I am so at home in Dublin, more than any other city, that I feel it has always been familiar to me. It took me years to see through its soft charm to its bitter prickly kernel - which I quite like too.

Home Uncategorized Liberal, but to a Degree

Liberal, but to a Degree

Ultán Gillen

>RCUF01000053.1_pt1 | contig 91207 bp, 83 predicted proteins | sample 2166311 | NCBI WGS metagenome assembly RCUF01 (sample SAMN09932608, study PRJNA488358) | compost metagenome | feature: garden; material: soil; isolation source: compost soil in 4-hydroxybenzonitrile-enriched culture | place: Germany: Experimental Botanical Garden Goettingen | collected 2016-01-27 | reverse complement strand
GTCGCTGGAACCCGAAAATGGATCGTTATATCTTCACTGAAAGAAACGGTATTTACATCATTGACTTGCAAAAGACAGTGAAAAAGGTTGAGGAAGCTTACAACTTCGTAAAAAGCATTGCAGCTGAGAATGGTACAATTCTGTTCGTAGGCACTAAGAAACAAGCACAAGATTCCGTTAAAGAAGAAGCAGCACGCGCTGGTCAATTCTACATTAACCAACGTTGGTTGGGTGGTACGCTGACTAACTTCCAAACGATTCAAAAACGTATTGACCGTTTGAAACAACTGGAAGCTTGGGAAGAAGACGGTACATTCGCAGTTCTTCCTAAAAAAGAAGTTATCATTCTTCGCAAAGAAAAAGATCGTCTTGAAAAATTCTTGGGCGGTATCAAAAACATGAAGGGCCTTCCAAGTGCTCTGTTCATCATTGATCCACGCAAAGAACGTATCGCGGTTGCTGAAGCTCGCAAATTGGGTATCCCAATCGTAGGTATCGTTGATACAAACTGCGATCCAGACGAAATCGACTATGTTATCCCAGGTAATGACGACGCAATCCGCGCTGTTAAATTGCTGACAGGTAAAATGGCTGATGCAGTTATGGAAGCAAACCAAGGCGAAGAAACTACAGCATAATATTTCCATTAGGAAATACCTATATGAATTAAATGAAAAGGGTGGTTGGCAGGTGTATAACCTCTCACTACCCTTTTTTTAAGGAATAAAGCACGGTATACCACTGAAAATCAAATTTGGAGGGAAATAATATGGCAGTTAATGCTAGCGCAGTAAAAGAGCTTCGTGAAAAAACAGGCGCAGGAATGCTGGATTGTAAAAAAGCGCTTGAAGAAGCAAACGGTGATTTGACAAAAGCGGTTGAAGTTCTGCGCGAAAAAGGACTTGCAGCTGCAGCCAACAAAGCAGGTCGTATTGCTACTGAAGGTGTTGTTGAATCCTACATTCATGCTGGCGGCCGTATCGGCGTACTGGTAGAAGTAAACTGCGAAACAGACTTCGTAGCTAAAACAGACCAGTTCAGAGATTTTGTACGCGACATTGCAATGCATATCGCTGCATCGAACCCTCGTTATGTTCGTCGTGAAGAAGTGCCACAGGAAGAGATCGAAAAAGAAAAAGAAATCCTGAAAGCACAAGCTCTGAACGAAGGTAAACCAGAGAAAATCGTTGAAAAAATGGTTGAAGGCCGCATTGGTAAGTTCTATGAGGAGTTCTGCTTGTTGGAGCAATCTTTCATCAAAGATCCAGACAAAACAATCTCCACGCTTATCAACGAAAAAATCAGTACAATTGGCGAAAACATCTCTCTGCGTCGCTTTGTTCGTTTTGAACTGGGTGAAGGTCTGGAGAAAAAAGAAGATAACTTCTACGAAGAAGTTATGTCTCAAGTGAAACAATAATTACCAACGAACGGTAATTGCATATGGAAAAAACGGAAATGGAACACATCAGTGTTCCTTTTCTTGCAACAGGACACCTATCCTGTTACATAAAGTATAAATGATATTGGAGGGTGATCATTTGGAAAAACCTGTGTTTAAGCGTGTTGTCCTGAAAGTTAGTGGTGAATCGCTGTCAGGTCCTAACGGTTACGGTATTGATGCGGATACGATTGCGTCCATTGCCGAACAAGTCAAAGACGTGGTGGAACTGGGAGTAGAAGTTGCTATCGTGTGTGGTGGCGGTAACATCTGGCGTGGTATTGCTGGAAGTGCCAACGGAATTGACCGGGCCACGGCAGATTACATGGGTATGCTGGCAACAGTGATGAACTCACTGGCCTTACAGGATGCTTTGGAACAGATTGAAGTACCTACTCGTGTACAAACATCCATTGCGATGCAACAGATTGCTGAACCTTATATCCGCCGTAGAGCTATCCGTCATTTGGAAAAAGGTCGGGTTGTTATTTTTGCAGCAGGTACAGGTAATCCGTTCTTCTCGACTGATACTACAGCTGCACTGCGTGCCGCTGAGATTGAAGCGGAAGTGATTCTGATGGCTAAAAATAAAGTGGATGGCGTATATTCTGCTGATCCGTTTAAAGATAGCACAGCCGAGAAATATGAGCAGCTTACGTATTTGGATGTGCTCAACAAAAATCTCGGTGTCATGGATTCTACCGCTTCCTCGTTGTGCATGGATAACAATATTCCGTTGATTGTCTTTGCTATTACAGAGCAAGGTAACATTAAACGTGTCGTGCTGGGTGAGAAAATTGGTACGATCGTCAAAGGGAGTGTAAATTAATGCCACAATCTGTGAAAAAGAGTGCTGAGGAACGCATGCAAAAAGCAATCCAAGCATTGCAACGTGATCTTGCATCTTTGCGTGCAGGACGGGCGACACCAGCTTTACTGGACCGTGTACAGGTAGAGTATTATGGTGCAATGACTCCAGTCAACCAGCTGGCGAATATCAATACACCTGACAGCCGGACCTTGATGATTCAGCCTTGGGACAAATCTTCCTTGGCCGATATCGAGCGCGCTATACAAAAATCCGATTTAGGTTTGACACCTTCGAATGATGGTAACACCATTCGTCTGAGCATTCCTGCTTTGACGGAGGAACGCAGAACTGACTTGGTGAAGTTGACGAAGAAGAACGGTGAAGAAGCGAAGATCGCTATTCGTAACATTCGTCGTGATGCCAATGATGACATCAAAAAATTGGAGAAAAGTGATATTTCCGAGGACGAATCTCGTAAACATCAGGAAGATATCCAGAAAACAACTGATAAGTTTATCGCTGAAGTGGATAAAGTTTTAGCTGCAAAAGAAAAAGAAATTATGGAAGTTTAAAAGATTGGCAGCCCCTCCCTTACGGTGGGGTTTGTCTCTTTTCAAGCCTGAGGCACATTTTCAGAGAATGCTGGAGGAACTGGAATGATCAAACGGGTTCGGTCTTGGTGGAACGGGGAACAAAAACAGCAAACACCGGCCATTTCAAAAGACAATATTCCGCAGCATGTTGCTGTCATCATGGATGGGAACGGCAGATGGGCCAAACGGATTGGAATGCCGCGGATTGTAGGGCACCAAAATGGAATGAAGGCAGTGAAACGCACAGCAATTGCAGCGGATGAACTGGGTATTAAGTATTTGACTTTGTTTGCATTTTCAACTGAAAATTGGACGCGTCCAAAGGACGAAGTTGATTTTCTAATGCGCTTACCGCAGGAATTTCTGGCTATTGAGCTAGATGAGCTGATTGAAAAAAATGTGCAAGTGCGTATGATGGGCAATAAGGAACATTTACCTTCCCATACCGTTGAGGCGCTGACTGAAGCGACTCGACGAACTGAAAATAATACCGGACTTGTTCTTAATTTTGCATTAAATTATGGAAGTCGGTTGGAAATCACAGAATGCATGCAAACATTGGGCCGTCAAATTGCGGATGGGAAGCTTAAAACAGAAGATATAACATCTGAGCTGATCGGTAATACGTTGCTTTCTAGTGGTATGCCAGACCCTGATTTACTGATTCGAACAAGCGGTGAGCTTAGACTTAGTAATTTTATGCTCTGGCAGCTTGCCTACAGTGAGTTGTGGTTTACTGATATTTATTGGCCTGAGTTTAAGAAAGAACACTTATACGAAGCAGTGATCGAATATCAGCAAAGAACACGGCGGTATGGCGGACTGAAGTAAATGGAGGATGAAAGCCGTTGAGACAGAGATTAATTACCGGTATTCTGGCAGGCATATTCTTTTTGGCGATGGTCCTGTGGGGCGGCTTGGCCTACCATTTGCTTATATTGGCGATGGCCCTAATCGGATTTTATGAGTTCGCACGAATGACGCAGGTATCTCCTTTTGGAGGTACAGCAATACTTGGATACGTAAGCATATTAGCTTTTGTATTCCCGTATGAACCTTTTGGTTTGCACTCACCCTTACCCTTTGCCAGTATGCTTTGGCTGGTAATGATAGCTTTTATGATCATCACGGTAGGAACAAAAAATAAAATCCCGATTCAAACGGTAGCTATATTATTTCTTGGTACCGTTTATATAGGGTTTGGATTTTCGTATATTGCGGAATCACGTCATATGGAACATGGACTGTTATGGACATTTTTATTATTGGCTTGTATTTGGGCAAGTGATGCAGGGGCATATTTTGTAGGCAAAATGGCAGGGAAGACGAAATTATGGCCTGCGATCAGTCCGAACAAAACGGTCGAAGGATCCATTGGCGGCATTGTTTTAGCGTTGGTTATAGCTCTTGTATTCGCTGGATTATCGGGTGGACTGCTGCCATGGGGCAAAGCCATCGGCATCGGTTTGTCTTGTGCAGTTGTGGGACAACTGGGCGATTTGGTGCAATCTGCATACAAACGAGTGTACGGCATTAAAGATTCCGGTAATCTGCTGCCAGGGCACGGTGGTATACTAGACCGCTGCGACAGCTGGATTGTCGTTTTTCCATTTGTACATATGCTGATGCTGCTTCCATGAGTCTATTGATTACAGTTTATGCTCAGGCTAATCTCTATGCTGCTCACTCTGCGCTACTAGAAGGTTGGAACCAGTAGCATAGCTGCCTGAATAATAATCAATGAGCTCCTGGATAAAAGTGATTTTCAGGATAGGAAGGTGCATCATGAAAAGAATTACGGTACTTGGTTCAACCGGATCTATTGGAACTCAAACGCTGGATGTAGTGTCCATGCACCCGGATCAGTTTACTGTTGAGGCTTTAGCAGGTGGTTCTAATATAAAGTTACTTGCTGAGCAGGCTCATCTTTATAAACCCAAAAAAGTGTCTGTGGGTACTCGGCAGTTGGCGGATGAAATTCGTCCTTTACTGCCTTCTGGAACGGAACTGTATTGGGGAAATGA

Bourgeois Liberty and the Politics of Fear: From Absolutism to Neo-Conservatism, by Marc Mulholland, Oxford University Press, 416 pp, £37, ISBN: 978-0199653577 In Washington on November 6th, 2003, George W Bush addressed the twentieth anniversary celebrations of the National Endowment for Democracy, an organisation established at the behest of President Ronald Reagan as a weapon in the ideological battle against the Soviet Union. Reagan’s successor as president of the most powerful country the world has ever seen, a country that had achieved total victory in the Cold War with its socialist economic, political and military rival, was in a celebratory mood. As Bush surveyed recent history and the world around him, he sounded an unashamedly triumphant note, looking forward to the continuing success of America’s historic mission, “to promote liberty around the world”. We’ve witnessed, in little over a generation, the swiftest advance of freedom in the two-thousand-five-hundred-year story of democracy. Historians in the future will offer their own explanations for why this happened. Yet we already know some of the reasons they will cite. It is no accident that the rise of so many democracies took place in a time when the world’s most influential nation was itself a democracy. In the early 1970s, President Bush said, there were forty democracies in the world; by the end of the century, around a hundred and twenty. “I can assure you more are on the way.” He made clear that he was referring not just to the Middle East, namechecking regimes in Africa, the Caribbean and Asia that could not “hold back freedom forever”. The Middle East, he told his audience, must be a focus for American foreign policy for decades to come, with America aiding a slow process of change that would bring democracy to countries like Bahrain, Qatar, and Saudi Arabia. Sixty years of Western nations excusing and accommodating the lack of freedom in the Middle East did nothing to make us safe ‑ because in the long run, stability cannot be purchased at the expense of liberty … Therefore, the United States has adopted a new policy, a forward strategy of freedom in the Middle East. This strategy requires the same persistence and energy and idealism we have shown before. And it will yield the same results. As in Europe, as in Asia, as in every region of the world, the advance of freedom leads to peace. What…

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